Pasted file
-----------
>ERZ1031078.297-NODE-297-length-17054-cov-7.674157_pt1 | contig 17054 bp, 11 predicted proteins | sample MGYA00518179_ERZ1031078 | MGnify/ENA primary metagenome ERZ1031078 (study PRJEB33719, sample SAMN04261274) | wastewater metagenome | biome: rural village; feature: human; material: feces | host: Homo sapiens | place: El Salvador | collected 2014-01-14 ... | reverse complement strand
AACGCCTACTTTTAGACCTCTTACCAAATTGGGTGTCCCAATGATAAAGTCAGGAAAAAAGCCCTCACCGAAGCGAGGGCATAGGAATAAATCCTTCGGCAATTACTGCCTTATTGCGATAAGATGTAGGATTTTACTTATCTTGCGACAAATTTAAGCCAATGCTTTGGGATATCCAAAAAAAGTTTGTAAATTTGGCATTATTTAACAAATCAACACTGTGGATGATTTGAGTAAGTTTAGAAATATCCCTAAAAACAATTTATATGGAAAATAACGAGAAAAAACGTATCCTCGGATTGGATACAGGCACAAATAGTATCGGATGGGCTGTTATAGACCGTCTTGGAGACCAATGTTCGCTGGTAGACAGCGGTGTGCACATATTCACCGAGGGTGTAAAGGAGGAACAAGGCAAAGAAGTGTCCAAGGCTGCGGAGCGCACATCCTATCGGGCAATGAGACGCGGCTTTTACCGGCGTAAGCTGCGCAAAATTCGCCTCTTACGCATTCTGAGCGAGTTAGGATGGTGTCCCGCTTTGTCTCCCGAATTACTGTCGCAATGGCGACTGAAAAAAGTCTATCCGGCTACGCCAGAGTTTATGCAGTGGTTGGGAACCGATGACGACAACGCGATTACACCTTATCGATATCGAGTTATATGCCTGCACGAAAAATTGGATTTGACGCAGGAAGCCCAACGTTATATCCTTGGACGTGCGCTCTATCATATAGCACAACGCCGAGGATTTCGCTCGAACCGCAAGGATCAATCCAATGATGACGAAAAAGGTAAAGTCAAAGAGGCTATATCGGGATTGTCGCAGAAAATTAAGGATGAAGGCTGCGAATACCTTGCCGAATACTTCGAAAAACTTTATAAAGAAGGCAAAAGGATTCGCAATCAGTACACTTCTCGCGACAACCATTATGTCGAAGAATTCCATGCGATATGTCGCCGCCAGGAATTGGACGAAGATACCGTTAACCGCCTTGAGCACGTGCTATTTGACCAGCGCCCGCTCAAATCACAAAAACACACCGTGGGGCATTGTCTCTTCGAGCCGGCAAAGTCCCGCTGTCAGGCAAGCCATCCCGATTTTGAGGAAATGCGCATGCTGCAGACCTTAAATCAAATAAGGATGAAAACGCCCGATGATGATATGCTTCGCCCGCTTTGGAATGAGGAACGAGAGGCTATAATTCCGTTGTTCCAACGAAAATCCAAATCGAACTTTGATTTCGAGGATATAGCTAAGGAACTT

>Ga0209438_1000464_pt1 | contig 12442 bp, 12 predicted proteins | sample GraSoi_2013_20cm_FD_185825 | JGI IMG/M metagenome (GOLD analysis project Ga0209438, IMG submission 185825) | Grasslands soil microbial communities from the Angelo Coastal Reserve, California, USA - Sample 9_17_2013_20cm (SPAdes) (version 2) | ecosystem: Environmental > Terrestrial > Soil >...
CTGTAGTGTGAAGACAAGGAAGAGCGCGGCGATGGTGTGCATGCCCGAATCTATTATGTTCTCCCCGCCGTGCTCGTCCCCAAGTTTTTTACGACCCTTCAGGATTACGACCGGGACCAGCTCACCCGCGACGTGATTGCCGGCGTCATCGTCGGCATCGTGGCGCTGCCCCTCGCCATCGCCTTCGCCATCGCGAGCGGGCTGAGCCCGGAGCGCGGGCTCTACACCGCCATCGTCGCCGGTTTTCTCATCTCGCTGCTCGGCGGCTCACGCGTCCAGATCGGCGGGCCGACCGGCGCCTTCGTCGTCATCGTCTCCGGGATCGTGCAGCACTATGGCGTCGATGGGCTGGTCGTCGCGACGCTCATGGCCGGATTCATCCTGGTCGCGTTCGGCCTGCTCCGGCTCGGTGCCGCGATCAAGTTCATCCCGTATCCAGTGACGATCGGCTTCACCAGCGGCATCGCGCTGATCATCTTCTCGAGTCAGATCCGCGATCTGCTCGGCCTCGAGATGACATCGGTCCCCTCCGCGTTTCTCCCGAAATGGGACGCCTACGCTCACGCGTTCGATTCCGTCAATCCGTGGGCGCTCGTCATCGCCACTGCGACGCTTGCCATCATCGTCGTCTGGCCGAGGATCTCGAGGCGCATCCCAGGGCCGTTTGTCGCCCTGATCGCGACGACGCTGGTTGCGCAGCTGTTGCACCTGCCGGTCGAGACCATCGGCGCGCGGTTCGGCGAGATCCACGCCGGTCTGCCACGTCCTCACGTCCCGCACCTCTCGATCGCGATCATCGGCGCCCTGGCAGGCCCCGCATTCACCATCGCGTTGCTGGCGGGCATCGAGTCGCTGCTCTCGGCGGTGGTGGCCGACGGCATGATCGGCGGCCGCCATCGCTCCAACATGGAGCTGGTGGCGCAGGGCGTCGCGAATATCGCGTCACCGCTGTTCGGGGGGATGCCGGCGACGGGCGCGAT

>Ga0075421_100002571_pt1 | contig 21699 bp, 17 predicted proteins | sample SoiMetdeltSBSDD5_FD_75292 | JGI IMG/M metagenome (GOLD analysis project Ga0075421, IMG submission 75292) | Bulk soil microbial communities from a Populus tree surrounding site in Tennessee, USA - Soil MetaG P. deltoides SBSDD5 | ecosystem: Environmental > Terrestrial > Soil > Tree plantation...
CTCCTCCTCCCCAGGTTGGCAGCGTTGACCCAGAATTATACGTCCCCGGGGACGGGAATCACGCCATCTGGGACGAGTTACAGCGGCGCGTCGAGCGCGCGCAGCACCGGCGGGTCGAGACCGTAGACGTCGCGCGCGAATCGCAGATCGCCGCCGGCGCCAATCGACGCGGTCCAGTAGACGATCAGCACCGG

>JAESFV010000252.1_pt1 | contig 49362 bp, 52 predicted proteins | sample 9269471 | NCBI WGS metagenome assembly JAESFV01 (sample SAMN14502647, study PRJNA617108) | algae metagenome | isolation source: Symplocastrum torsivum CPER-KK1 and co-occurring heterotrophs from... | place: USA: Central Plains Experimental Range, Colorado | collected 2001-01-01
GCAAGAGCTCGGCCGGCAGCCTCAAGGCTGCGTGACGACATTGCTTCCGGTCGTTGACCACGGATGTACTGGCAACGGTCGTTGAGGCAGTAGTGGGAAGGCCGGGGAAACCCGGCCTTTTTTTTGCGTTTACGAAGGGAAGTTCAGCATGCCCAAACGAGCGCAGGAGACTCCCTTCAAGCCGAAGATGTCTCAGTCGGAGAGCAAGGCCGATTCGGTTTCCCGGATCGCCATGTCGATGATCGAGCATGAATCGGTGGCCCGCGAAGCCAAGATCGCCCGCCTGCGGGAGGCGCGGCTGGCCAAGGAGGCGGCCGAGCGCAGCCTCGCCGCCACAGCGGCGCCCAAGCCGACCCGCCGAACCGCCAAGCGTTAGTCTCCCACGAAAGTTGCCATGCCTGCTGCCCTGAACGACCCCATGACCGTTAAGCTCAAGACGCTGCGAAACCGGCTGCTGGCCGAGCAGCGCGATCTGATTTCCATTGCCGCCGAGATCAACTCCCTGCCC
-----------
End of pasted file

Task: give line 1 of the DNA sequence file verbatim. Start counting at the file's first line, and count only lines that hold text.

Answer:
>ERZ1031078.297-NODE-297-length-17054-cov-7.674157_pt1 | contig 17054 bp, 11 predicted proteins | sample MGYA00518179_ERZ1031078 | MGnify/ENA primary metagenome ERZ1031078 (study PRJEB33719, sample SAMN04261274) | wastewater metagenome | biome: rural village; feature: human; material: feces | host: Homo sapiens | place: El Salvador | collected 2014-01-14 ... | reverse complement strand